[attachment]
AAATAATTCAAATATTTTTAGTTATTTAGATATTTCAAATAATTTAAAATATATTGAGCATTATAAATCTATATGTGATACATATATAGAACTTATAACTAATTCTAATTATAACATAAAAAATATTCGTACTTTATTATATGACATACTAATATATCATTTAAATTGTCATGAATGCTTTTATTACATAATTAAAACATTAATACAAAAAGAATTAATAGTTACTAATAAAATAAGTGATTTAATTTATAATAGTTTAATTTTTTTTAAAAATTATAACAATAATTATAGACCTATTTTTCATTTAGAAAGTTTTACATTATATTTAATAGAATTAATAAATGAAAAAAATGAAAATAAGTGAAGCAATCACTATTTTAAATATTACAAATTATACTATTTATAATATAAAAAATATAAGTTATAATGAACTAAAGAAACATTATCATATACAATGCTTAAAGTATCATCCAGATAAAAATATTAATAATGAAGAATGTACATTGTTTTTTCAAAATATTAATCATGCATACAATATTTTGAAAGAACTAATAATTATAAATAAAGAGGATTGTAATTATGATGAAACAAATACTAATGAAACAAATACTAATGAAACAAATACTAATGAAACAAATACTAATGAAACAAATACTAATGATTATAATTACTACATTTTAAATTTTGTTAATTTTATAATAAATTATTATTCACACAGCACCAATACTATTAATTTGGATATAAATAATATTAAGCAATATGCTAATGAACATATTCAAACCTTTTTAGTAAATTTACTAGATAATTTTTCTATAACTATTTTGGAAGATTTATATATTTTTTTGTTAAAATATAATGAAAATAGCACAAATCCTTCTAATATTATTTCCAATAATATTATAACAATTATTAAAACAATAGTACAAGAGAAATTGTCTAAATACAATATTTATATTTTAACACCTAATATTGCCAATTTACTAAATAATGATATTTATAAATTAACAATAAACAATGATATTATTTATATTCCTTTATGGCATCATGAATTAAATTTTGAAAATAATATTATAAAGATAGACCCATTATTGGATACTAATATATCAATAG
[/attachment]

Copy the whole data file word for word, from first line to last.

AAATAATTCAAATATTTTTAGTTATTTAGATATTTCAAATAATTTAAAATATATTGAGCATTATAAATCTATATGTGATACATATATAGAACTTATAACTAATTCTAATTATAACATAAAAAATATTCGTACTTTATTATATGACATACTAATATATCATTTAAATTGTCATGAATGCTTTTATTACATAATTAAAACATTAATACAAAAAGAATTAATAGTTACTAATAAAATAAGTGATTTAATTTATAATAGTTTAATTTTTTTTAAAAATTATAACAATAATTATAGACCTATTTTTCATTTAGAAAGTTTTACATTATATTTAATAGAATTAATAAATGAAAAAAATGAAAATAAGTGAAGCAATCACTATTTTAAATATTACAAATTATACTATTTATAATATAAAAAATATAAGTTATAATGAACTAAAGAAACATTATCATATACAATGCTTAAAGTATCATCCAGATAAAAATATTAATAATGAAGAATGTACATTGTTTTTTCAAAATATTAATCATGCATACAATATTTTGAAAGAACTAATAATTATAAATAAAGAGGATTGTAATTATGATGAAACAAATACTAATGAAACAAATACTAATGAAACAAATACTAATGAAACAAATACTAATGAAACAAATACTAATGATTATAATTACTACATTTTAAATTTTGTTAATTTTATAATAAATTATTATTCACACAGCACCAATACTATTAATTTGGATATAAATAATATTAAGCAATATGCTAATGAACATATTCAAACCTTTTTAGTAAATTTACTAGATAATTTTTCTATAACTATTTTGGAAGATTTATATATTTTTTTGTTAAAATATAATGAAAATAGCACAAATCCTTCTAATATTATTTCCAATAATATTATAACAATTATTAAAACAATAGTACAAGAGAAATTGTCTAAATACAATATTTATATTTTAACACCTAATATTGCCAATTTACTAAATAATGATATTTATAAATTAACAATAAACAATGATATTATTTATATTCCTTTATGGCATCATGAATTAAATTTTGAAAATAATATTATAAAGATAGACCCATTATTGGATACTAATATATCAATAG